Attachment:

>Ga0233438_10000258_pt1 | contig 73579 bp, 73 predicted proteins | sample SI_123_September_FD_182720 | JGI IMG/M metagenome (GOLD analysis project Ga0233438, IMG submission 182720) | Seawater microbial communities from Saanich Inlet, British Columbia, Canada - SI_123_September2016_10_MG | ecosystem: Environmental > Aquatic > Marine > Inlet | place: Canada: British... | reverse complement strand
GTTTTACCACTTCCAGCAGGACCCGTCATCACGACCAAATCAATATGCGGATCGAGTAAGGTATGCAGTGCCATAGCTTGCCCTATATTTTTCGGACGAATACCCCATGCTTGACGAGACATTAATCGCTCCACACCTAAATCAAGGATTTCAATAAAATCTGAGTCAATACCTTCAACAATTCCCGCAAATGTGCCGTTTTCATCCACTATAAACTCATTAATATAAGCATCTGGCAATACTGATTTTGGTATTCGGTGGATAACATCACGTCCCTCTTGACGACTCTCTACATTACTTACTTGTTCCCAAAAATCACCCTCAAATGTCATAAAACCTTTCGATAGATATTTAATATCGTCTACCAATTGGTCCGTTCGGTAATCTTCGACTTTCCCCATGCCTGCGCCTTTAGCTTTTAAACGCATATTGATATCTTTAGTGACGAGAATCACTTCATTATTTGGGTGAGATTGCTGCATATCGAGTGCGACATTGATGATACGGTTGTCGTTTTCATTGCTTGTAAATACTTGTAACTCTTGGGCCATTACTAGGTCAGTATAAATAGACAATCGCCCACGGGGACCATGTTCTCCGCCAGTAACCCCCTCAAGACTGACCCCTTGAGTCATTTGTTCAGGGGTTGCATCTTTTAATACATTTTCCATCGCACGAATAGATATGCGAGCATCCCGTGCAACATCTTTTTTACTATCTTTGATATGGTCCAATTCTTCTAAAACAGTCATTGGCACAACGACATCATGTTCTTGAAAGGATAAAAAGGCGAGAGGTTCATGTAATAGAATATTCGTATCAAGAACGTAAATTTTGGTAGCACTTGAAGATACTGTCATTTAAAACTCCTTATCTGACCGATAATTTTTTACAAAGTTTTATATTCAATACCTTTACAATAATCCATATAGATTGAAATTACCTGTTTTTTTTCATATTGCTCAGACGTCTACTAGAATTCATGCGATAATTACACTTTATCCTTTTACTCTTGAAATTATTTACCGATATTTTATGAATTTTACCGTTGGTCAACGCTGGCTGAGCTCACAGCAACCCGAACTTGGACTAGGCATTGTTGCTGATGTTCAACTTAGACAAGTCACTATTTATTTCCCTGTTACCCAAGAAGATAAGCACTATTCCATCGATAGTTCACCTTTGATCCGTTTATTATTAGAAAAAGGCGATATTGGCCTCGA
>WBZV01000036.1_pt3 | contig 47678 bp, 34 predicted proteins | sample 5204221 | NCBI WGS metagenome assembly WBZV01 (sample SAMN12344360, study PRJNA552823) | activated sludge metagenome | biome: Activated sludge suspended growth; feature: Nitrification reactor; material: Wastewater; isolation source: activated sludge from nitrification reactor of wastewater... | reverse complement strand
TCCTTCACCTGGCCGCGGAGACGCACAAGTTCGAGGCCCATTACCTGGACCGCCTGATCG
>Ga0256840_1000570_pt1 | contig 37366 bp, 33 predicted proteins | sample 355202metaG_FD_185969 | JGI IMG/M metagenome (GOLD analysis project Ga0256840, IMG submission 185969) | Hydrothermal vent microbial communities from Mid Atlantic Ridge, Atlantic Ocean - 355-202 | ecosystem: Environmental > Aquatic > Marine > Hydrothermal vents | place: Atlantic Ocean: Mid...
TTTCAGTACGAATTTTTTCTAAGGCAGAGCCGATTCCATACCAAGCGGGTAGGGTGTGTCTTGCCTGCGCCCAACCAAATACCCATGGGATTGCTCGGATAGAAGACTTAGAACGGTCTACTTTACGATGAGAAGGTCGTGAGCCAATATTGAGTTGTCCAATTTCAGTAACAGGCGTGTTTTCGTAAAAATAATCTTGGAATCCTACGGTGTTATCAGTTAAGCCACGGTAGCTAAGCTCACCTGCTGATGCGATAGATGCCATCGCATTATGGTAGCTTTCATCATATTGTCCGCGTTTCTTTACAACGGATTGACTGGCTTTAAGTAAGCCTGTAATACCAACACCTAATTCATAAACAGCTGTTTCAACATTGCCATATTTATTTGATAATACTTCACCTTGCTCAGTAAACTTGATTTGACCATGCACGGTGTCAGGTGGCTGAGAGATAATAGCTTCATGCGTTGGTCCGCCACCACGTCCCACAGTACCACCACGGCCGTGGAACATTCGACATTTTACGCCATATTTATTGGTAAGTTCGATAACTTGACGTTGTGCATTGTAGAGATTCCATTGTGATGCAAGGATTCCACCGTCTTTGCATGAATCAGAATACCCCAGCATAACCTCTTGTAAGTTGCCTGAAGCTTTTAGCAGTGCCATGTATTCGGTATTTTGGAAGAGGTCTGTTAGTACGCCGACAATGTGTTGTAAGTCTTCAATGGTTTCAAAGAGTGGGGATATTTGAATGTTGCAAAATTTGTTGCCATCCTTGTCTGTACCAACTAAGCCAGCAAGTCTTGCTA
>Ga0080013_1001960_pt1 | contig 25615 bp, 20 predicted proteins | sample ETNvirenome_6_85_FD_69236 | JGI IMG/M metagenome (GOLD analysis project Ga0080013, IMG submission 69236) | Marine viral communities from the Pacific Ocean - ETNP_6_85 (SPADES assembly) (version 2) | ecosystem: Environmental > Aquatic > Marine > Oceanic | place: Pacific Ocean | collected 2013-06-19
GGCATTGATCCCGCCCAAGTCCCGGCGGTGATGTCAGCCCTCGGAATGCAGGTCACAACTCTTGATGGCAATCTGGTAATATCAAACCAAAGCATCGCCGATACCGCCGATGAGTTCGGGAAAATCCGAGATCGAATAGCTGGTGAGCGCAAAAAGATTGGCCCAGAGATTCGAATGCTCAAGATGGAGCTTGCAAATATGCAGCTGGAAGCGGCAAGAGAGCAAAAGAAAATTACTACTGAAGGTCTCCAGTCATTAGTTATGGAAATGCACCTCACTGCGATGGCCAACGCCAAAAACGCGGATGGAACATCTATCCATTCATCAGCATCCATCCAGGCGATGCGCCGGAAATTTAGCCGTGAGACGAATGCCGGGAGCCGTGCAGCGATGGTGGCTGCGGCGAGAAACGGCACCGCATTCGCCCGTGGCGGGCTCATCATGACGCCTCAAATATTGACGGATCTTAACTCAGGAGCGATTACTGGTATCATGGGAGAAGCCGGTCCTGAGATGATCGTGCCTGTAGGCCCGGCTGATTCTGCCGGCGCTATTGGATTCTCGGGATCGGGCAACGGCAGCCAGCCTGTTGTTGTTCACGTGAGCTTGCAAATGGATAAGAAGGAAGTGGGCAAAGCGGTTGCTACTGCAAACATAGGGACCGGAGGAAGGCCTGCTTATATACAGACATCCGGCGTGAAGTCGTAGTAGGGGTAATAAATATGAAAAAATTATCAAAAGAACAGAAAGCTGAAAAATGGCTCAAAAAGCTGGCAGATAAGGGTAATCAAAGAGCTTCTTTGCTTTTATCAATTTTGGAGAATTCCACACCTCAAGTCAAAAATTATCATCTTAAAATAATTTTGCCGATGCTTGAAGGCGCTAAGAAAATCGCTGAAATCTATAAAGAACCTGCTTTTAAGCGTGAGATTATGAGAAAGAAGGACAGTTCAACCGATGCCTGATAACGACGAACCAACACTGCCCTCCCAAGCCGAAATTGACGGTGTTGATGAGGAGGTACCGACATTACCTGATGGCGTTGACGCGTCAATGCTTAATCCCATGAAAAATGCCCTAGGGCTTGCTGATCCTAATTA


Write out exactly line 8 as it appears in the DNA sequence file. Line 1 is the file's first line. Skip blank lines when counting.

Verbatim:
GGCATTGATCCCGCCCAAGTCCCGGCGGTGATGTCAGCCCTCGGAATGCAGGTCACAACTCTTGATGGCAATCTGGTAATATCAAACCAAAGCATCGCCGATACCGCCGATGAGTTCGGGAAAATCCGAGATCGAATAGCTGGTGAGCGCAAAAAGATTGGCCCAGAGATTCGAATGCTCAAGATGGAGCTTGCAAATATGCAGCTGGAAGCGGCAAGAGAGCAAAAGAAAATTACTACTGAAGGTCTCCAGTCATTAGTTATGGAAATGCACCTCACTGCGATGGCCAACGCCAAAAACGCGGATGGAACATCTATCCATTCATCAGCATCCATCCAGGCGATGCGCCGGAAATTTAGCCGTGAGACGAATGCCGGGAGCCGTGCAGCGATGGTGGCTGCGGCGAGAAACGGCACCGCATTCGCCCGTGGCGGGCTCATCATGACGCCTCAAATATTGACGGATCTTAACTCAGGAGCGATTACTGGTATCATGGGAGAAGCCGGTCCTGAGATGATCGTGCCTGTAGGCCCGGCTGATTCTGCCGGCGCTATTGGATTCTCGGGATCGGGCAACGGCAGCCAGCCTGTTGTTGTTCACGTGAGCTTGCAAATGGATAAGAAGGAAGTGGGCAAAGCGGTTGCTACTGCAAACATAGGGACCGGAGGAAGGCCTGCTTATATACAGACATCCGGCGTGAAGTCGTAGTAGGGGTAATAAATATGAAAAAATTATCAAAAGAACAGAAAGCTGAAAAATGGCTCAAAAAGCTGGCAGATAAGGGTAATCAAAGAGCTTCTTTGCTTTTATCAATTTTGGAGAATTCCACACCTCAAGTCAAAAATTATCATCTTAAAATAATTTTGCCGATGCTTGAAGGCGCTAAGAAAATCGCTGAAATCTATAAAGAACCTGCTTTTAAGCGTGAGATTATGAGAAAGAAGGACAGTTCAACCGATGCCTGATAACGACGAACCAACACTGCCCTCCCAAGCCGAAATTGACGGTGTTGATGAGGAGGTACCGACATTACCTGATGGCGTTGACGCGTCAATGCTTAATCCCATGAAAAATGCCCTAGGGCTTGCTGATCCTAATTA